Well after 3 months of travelling and a move to Vancouver, my studio is unpacked and operational again- yay! My first project is a small commission- what a great way to get started again, I love making butterflies! And these ones are twice as fun since they are double-sided; they are going to be used to make a mobile.
Wow, it’s empty! Nothing like packing up your studio to make you face your inner pack rat…. Next comes couch surfing, followed by some travels, then a move to Vancouver. But first my moving help arrives tomorrow morning so the final push is on….
The finished front & back covers:
Step 1: glue whatever thin cardboard decorative elements you want to the covers of your book (I use acrylic medium for all the gluing in this project)
Step 2: glue heavy duty aluminum foil over the cover (I did it in pieces as it was too difficult to do the whole cover at once), and with an embossing tool gently press the foil into the decorative elements so you can see a crisp outline of the designs (do this while the acrylic medium is still wet).
Step 3: before the acrylic medium dries you can use a blunt tipped tool to add lines and textures in the flat areas around your decorative elements. Once you’re happy with it, add another coat of acrylic medium (this step is important so the ink adheres well to the foil).
Step 4: paint your cover with a transparent ink (that is waterproof & lightfast, like Dr. Ph. Martin’s for example) – this takes time to add many layers of ink if you want intense colours. When you’re done, coat the whole thing with some layers of gloss medium to make a durable finish. Now you have a unique cover for your altered book!
This week I’m learning about using Gelli Plates for monoprinting, and using my new Dremel rotary tool to attach handmade metal butterflies to my custom made frame…Here’s some of the butterflies I’m making from old tin containers from tea and chocolate and cookies and stuff,
I just finished reading Chris Tyrell Loranger’s editorial in the February issue of the Opus Art Supplies “Visual Arts Newsletter”. I found it was a very timely topic: “Making Resolutions Work”. I recently made myself a number of goals in my art life that I want to work towards. Now this sure isn’t the first time I’ve made goals, some have been reached, but recently, many haven’t. In his article Chris goes over a number of points but the one that caught my attention concerns disclosure “…It is this involvement with others that leads to my second point: disclosure. Telling your friends and colleagues, writing on your wall on Facebook, or Tweeting about your (carefully developed) goals is a vital part of a successful resolution or pledge. Your friends provide support, direction, encouragement, and reward. Resolutions or pledges that are not shared are secrets and easy to abandon. But disclosed resolutions are far more successful. Whereas it takes a lot of time and hard work to find the right artists with whom to exhibit and together develop a compelling artist statement, it is easy to disclose. All you have to do is make a few calls, write a post, or contact a few friends.”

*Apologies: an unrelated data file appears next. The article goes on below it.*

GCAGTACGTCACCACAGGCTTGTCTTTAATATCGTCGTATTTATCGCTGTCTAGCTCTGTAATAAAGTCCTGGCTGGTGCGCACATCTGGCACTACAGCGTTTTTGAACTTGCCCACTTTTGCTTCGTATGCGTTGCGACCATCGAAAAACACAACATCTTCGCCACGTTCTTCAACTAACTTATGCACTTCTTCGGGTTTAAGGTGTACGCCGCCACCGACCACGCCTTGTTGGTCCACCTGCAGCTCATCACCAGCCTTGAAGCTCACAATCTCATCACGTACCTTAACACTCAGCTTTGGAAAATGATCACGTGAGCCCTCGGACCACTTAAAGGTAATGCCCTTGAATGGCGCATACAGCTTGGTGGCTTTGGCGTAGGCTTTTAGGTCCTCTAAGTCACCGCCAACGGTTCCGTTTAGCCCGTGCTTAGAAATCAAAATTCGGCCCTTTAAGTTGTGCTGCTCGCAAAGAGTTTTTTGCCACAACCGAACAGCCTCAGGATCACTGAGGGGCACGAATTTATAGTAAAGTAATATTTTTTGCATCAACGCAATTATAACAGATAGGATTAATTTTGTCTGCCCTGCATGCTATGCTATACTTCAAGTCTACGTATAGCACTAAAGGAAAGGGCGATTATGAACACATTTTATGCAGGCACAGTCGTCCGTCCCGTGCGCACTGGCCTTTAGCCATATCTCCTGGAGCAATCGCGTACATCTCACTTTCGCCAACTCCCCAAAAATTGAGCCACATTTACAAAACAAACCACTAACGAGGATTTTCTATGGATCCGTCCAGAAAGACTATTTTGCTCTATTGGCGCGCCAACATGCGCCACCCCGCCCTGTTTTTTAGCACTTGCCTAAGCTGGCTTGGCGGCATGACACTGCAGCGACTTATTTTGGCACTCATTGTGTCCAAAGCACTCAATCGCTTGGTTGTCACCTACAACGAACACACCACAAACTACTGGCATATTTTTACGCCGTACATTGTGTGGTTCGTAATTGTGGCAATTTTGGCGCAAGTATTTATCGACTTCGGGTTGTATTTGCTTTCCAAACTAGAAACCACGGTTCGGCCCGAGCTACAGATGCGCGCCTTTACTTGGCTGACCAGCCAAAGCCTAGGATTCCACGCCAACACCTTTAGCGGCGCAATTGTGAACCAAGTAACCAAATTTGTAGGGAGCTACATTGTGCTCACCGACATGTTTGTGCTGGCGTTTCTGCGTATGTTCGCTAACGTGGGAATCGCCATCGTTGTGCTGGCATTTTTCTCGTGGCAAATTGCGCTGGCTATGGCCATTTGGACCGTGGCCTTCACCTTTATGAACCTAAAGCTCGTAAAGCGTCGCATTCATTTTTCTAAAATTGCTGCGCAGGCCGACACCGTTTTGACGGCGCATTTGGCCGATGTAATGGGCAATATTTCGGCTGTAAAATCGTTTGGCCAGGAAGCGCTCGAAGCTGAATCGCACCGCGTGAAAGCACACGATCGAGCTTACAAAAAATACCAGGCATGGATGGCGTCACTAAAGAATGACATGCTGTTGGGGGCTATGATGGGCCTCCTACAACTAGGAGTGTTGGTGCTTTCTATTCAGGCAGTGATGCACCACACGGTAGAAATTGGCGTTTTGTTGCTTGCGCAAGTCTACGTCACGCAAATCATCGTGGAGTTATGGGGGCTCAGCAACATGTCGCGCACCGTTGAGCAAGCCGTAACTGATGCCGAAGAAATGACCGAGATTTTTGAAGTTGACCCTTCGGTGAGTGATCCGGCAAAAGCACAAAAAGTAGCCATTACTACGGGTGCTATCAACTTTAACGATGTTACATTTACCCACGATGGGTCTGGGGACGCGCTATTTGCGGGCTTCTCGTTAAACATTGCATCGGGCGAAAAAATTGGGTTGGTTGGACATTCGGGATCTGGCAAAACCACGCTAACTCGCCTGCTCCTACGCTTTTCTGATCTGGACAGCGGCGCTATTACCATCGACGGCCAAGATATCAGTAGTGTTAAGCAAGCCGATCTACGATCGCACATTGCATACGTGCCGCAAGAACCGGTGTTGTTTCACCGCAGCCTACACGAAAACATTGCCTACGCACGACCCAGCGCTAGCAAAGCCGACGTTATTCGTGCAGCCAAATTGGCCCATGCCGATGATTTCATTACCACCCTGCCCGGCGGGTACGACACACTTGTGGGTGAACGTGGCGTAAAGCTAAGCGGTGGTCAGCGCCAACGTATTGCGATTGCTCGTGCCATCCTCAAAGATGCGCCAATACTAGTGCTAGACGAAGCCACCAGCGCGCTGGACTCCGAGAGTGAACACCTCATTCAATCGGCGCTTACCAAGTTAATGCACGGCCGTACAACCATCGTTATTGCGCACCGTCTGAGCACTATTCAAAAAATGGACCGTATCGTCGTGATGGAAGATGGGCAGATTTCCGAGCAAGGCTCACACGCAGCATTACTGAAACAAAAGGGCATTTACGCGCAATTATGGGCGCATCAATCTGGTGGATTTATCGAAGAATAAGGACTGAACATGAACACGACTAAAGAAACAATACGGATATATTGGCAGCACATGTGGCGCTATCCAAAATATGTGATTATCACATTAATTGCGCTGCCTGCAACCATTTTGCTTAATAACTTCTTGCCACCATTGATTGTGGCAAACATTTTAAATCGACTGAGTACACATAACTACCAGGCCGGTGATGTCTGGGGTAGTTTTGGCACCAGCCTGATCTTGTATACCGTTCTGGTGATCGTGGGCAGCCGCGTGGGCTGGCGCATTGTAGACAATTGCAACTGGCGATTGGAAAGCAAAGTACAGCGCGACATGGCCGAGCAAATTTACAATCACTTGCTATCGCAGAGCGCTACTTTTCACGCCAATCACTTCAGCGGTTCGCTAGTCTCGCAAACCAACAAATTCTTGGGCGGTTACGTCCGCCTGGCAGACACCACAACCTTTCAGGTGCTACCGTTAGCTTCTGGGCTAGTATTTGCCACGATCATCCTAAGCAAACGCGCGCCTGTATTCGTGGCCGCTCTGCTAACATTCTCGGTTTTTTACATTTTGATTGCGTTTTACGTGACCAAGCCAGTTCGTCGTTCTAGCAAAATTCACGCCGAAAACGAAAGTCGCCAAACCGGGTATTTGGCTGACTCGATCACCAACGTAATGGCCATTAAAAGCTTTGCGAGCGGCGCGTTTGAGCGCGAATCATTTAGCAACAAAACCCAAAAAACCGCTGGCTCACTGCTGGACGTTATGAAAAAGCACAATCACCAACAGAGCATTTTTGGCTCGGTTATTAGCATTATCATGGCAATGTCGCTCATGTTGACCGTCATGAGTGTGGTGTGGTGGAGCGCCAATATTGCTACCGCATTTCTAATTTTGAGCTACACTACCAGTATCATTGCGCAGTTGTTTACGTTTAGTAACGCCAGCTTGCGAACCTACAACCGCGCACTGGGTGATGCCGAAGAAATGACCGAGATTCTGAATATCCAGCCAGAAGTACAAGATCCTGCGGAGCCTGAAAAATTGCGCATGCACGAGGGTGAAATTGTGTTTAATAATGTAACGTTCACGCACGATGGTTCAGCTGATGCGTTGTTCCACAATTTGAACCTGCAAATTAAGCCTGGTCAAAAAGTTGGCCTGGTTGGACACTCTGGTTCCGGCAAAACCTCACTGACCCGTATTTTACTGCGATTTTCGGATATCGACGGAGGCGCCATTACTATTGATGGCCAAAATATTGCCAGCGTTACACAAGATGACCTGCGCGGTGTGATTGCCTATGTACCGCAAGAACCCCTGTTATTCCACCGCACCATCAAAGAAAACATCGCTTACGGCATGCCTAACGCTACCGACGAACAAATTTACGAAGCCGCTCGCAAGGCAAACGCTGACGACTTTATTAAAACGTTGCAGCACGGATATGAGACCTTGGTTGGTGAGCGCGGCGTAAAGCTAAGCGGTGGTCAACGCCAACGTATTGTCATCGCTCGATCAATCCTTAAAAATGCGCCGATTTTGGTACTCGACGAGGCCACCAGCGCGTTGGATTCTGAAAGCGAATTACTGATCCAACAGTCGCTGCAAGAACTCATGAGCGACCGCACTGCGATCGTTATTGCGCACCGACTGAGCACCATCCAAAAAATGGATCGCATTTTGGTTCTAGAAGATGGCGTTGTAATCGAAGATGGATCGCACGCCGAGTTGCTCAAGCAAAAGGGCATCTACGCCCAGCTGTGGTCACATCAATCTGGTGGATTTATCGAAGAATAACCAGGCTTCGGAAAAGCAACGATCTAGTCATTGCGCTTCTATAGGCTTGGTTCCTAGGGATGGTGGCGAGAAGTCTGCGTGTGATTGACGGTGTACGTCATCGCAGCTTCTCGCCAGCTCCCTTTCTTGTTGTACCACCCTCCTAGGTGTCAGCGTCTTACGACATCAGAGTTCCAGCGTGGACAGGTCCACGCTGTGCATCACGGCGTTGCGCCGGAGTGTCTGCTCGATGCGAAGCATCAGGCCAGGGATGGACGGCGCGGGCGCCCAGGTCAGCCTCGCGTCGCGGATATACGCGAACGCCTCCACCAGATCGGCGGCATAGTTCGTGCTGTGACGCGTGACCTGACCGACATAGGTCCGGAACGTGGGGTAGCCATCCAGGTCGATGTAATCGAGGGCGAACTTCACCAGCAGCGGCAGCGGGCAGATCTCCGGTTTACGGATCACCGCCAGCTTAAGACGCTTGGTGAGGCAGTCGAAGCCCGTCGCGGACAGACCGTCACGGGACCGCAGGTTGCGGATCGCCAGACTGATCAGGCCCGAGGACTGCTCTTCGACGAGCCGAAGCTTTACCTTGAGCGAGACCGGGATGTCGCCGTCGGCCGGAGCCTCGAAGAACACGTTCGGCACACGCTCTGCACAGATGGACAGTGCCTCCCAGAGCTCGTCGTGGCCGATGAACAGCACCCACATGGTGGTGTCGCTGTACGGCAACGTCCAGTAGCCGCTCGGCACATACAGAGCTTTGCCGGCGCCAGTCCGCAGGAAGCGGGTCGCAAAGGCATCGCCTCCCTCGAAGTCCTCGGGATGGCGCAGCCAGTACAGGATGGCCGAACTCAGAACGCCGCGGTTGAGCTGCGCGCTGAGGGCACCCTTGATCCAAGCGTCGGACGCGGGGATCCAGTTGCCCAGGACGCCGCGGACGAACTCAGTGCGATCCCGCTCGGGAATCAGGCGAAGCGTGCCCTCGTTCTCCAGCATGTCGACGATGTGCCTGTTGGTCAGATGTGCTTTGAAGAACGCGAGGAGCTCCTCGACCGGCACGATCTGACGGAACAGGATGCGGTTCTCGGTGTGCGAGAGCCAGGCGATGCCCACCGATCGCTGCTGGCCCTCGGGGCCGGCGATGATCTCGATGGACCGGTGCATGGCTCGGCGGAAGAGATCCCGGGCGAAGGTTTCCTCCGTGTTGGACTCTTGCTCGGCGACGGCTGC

I’ve started this process by telling some friends and family some of the ideas I’m working on, but I figure it’s time to push ahead and take more of a risk and say them out loud so to speak. So, here goes:
– create a blog/website with galleries of my art
-finish some pieces of art that have been hanging around for way too long
-finish creating and framing art for my “Birds, Bones & Butterflies” show idea & find somewhere to show it
-create some products to sell on my website
Stay tuned for progress reports……
Anyone else have goals they would like to disclose?